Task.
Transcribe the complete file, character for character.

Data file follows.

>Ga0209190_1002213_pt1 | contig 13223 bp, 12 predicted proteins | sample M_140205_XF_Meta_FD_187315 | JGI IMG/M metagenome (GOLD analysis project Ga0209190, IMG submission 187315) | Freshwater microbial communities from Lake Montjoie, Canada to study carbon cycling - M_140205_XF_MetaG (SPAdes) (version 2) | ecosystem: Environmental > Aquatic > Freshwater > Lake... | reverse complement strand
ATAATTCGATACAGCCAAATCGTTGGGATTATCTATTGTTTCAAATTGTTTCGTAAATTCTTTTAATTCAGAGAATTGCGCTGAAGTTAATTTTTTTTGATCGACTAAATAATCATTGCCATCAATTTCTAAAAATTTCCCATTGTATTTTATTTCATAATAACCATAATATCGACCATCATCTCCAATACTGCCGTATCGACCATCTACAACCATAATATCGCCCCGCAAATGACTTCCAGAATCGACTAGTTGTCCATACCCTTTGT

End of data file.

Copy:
>Ga0209190_1002213_pt1 | contig 13223 bp, 12 predicted proteins | sample M_140205_XF_Meta_FD_187315 | JGI IMG/M metagenome (GOLD analysis project Ga0209190, IMG submission 187315) | Freshwater microbial communities from Lake Montjoie, Canada to study carbon cycling - M_140205_XF_MetaG (SPAdes) (version 2) | ecosystem: Environmental > Aquatic > Freshwater > Lake... | reverse complement strand
ATAATTCGATACAGCCAAATCGTTGGGATTATCTATTGTTTCAAATTGTTTCGTAAATTCTTTTAATTCAGAGAATTGCGCTGAAGTTAATTTTTTTTGATCGACTAAATAATCATTGCCATCAATTTCTAAAAATTTCCCATTGTATTTTATTTCATAATAACCATAATATCGACCATCATCTCCAATACTGCCGTATCGACCATCTACAACCATAATATCGCCCCGCAAATGACTTCCAGAATCGACTAGTTGTCCATACCCTTTGT